Themes and Characters
Today is a day of realism. Character, some say, is everything; yet, notwithstanding the preachers, plots control the market. It is just here that the new writer often makes his final mistake. "Character," he argues "may well enough be the highest form of my art; but the story of plot and action is the story that is wanted; therefore, I'll simply drop this foolish attempt to be real. Thrills are the thing." That man has only half read his magazines. The thrills are there, plots and action obvious to the dullest; but there, too, is character, often as real as anything done by the great names we still worship. It is time for us all to realize that there is a new spirit over the land; and the writer who can not come into rapport with this spirit is a relic of dead days.
We have outgrown the age of Arabian story-tellers, and the age of character-studies, too, is slipping by. We are coming into the age of themes—something more than character, something better than mere story; something that embraces— that almost necessitates—both character and plot, yet is of a higher development than either. Perhaps a cursory examination of contemporary short-stories would not make this evident; for, excepting the leading writers of our younger school, most story-tellers seem to be still in the bonds of either plot or character—one, to the exclusion of the other. We have, in fact, two schools, with a third school as yet barely inaugurated. Most of us are striving to be hailed as pupils of the character delineators or the makers of Arabian Nights; but perhaps it has never occurred to us that, in short-story writing, as in everything else, there is a golden mean. This will be found in the theme. It creates the plot; it creates the characters; it— and it only—gives unity to the action.
In a well-developed theme, the plot will not be a manufactured one; it will seem to be the theme itself, and the latter will hardly be noticed by the unreflective reader—the person who lives on thrills. The theme, then, makes its own plot, and, if it is what it should be, it will of necessity create its own characters. Take, for example, Stevenson's "Markheim." With that theme, Stevenson could have imagined no other persons than the weak, falling, uncertain murderer, and the grasping, self-sufficient, yet lonely miser. They were absolutely necessary; they grew out of the theme, formed their characters about it, and, in an instant were alive. So, too—to take a longer example—was born Jekyll-Hyde. That theme, we know, was in Stevenson's mind for years before he wrote the final story; it took longer for the characters to be conceived and born; but until Dr. Jekyll came into the author's world, that story could not be written. He tried it repeatedly; he failed until the theme spontaneously gave him the one character that could carry it to a successful conclusion.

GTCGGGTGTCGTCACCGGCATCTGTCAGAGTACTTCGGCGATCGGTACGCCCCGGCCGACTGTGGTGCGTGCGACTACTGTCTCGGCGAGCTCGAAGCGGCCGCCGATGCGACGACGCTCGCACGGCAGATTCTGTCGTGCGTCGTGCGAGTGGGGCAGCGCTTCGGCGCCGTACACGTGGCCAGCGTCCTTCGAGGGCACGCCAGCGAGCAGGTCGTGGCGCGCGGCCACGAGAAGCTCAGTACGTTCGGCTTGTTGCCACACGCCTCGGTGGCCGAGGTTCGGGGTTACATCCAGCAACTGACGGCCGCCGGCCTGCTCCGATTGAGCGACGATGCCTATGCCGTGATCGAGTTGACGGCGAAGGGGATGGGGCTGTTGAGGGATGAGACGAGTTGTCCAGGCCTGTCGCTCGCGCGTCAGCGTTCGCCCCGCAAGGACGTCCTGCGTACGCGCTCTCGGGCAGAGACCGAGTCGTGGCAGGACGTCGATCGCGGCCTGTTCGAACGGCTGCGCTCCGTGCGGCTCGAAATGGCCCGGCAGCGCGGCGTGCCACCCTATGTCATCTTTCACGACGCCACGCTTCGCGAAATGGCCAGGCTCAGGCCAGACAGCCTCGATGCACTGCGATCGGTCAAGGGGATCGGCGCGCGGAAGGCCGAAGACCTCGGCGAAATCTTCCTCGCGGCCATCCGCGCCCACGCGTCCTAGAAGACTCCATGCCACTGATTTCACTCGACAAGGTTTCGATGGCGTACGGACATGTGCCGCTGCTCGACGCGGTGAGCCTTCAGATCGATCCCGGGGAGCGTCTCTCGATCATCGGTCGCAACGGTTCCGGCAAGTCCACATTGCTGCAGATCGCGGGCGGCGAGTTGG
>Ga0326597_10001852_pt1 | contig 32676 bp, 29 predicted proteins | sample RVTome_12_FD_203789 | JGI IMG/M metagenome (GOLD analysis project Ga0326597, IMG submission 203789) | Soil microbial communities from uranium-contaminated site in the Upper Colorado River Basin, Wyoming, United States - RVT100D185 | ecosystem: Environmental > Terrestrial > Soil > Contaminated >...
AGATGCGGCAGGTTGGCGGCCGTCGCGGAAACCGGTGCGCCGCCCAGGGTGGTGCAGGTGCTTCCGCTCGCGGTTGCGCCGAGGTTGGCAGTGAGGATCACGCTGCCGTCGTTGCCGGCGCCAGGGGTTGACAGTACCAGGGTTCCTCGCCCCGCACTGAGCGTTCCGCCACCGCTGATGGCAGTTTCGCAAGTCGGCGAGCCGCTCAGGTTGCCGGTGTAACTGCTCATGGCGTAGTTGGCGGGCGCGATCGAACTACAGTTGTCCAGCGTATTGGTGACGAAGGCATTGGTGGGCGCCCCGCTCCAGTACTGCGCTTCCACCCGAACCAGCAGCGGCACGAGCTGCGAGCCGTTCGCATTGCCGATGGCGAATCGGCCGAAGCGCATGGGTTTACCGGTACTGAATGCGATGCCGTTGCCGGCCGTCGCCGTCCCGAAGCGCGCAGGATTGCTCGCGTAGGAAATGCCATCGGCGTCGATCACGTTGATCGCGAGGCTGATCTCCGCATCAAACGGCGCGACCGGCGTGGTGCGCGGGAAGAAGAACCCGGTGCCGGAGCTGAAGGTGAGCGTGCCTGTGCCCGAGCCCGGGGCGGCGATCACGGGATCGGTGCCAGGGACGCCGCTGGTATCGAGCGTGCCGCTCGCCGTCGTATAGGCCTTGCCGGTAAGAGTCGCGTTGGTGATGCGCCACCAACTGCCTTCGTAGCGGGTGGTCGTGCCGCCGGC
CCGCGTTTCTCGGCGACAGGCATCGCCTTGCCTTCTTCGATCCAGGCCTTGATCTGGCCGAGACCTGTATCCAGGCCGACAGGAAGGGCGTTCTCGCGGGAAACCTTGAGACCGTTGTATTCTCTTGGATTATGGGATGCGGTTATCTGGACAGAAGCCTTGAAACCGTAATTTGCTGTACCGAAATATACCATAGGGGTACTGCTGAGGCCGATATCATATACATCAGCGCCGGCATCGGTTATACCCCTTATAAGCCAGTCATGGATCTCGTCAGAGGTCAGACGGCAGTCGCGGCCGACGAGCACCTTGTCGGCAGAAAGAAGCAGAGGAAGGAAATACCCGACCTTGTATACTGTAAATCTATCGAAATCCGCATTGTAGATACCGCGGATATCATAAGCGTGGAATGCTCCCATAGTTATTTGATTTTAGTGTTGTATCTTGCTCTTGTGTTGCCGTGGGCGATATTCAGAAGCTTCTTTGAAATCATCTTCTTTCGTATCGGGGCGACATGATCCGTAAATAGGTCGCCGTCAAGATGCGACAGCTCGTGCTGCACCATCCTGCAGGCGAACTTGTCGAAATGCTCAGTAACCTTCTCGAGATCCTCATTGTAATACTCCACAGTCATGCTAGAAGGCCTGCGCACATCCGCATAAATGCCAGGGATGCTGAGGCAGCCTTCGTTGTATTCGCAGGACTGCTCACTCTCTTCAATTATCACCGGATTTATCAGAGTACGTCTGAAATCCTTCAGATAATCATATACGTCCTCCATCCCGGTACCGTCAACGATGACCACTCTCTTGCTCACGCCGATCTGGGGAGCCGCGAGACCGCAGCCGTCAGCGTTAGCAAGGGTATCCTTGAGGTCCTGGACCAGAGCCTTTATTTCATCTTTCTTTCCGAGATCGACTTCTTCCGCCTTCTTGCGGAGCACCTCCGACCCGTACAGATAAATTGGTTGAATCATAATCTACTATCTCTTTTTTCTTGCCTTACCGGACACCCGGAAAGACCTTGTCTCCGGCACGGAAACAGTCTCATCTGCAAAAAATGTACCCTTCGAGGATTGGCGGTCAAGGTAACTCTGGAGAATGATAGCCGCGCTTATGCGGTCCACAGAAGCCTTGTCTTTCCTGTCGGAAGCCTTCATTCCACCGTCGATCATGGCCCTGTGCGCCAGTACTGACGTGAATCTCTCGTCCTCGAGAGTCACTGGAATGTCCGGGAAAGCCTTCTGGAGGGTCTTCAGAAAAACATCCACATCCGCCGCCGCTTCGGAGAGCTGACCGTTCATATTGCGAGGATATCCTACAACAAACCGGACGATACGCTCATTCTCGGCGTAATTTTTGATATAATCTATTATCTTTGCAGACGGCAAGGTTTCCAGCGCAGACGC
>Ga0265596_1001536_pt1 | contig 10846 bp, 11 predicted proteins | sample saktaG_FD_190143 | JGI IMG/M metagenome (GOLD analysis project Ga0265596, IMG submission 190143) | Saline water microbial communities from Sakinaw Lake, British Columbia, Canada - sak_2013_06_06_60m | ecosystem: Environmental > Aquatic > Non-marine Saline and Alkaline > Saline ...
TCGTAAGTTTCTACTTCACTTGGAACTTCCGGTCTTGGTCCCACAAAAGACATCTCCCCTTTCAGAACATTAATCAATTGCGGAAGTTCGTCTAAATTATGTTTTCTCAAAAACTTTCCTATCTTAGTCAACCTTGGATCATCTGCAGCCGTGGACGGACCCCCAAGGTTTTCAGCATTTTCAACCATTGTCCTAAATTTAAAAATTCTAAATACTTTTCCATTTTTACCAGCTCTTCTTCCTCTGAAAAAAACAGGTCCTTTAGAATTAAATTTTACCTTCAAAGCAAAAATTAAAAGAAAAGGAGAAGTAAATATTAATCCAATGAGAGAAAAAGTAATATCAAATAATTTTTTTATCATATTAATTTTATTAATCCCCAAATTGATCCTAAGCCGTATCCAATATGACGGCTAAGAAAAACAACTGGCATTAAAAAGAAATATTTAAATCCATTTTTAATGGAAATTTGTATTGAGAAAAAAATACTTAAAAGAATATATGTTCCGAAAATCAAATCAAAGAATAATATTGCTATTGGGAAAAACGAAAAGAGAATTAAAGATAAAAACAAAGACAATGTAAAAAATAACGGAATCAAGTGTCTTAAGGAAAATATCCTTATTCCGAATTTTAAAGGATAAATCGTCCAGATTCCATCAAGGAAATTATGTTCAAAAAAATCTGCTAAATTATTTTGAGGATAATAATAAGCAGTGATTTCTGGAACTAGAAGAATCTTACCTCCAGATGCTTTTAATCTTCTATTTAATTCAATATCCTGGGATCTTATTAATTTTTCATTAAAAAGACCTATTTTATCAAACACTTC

Our magazines are full of stories without themes, but here and there one stands out very distinct among its crowd of shadowy fellows, and, when examined, that story will be found to contain a distinct theme, from which the writer has never deviated. The plot, the characters, are essential—are inseparable parts of the whole; there is nothing lacking, and even when the execution is weak, the conception carries everything before it—and sells the story.
First of all, find your theme; let it wholly possess you. From it will come the plot and the characters; you will find your men and women spring out, armipotent, like pagan Pallas. We have now so many masterpieces, that it is difficult to cite any particular ones as the best examples of the stories possessed by their themes. Most of Kipling's work, however—excepting the few that are not even stories—Doyle's "Round the Red Lamp," Henry James' "Lessons of the Master," or Thomas Hardy's "Group of Noble Dames," would serve for examples. In Bunner's "Love in Old Clothes" the love theme is handled in a manner that the young masters may envy. It is Jack London's themes—the somewhat savage shivers of barbarian peoples. and atavistic civilizations—that have made him his place in contemporary work. In all these the theme, from the first word to the last, is crying to you.